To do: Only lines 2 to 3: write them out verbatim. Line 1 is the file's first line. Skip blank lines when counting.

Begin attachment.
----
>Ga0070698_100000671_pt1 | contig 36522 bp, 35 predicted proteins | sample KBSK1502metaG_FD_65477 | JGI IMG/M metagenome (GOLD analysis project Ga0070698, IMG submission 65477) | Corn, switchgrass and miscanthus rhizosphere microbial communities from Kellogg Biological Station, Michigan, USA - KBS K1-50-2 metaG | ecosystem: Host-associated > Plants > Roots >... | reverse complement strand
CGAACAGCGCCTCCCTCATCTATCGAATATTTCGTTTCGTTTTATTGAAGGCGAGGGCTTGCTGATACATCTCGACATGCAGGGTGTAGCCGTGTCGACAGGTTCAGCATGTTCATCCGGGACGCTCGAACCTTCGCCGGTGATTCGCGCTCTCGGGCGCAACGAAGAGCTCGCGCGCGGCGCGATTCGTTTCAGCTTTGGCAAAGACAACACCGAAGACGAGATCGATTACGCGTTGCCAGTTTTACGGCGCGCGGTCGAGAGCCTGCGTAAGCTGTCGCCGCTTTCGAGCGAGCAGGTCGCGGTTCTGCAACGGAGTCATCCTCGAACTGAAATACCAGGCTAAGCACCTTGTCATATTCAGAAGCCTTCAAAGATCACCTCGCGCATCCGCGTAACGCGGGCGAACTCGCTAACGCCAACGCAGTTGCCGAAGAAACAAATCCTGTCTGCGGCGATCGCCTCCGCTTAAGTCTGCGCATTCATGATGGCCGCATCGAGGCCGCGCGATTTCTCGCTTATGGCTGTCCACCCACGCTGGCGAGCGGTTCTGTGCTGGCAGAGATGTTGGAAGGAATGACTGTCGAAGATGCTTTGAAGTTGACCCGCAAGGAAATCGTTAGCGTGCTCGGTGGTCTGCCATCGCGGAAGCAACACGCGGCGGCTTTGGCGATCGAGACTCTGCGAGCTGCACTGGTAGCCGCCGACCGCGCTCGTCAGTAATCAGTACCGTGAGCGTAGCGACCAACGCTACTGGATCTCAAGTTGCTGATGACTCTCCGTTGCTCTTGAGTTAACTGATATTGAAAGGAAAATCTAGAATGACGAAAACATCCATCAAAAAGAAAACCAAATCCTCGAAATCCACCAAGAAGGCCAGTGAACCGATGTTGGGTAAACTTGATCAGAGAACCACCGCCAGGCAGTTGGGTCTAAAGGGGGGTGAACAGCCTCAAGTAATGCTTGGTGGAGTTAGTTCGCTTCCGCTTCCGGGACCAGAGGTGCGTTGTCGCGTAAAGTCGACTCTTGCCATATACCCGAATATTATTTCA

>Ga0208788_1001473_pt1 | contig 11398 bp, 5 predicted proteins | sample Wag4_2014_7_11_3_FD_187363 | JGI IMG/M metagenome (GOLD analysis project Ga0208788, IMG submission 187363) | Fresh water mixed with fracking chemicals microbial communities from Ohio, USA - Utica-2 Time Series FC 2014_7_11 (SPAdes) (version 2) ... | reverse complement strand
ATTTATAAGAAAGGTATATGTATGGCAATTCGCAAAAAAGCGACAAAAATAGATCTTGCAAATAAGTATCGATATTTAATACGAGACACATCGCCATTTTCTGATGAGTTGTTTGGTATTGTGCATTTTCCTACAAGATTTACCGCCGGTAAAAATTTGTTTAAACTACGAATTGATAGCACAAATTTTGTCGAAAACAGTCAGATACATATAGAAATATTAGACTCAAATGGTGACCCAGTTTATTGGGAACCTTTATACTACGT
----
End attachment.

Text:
CGAACAGCGCCTCCCTCATCTATCGAATATTTCGTTTCGTTTTATTGAAGGCGAGGGCTTGCTGATACATCTCGACATGCAGGGTGTAGCCGTGTCGACAGGTTCAGCATGTTCATCCGGGACGCTCGAACCTTCGCCGGTGATTCGCGCTCTCGGGCGCAACGAAGAGCTCGCGCGCGGCGCGATTCGTTTCAGCTTTGGCAAAGACAACACCGAAGACGAGATCGATTACGCGTTGCCAGTTTTACGGCGCGCGGTCGAGAGCCTGCGTAAGCTGTCGCCGCTTTCGAGCGAGCAGGTCGCGGTTCTGCAACGGAGTCATCCTCGAACTGAAATACCAGGCTAAGCACCTTGTCATATTCAGAAGCCTTCAAAGATCACCTCGCGCATCCGCGTAACGCGGGCGAACTCGCTAACGCCAACGCAGTTGCCGAAGAAACAAATCCTGTCTGCGGCGATCGCCTCCGCTTAAGTCTGCGCATTCATGATGGCCGCATCGAGGCCGCGCGATTTCTCGCTTATGGCTGTCCACCCACGCTGGCGAGCGGTTCTGTGCTGGCAGAGATGTTGGAAGGAATGACTGTCGAAGATGCTTTGAAGTTGACCCGCAAGGAAATCGTTAGCGTGCTCGGTGGTCTGCCATCGCGGAAGCAACACGCGGCGGCTTTGGCGATCGAGACTCTGCGAGCTGCACTGGTAGCCGCCGACCGCGCTCGTCAGTAATCAGTACCGTGAGCGTAGCGACCAACGCTACTGGATCTCAAGTTGCTGATGACTCTCCGTTGCTCTTGAGTTAACTGATATTGAAAGGAAAATCTAGAATGACGAAAACATCCATCAAAAAGAAAACCAAATCCTCGAAATCCACCAAGAAGGCCAGTGAACCGATGTTGGGTAAACTTGATCAGAGAACCACCGCCAGGCAGTTGGGTCTAAAGGGGGGTGAACAGCCTCAAGTAATGCTTGGTGGAGTTAGTTCGCTTCCGCTTCCGGGACCAGAGGTGCGTTGTCGCGTAAAGTCGACTCTTGCCATATACCCGAATATTATTTCA

>Ga0208788_1001473_pt1 | contig 11398 bp, 5 predicted proteins | sample Wag4_2014_7_11_3_FD_187363 | JGI IMG/M metagenome (GOLD analysis project Ga0208788, IMG submission 187363) | Fresh water mixed with fracking chemicals microbial communities from Ohio, USA - Utica-2 Time Series FC 2014_7_11 (SPAdes) (version 2) ... | reverse complement strand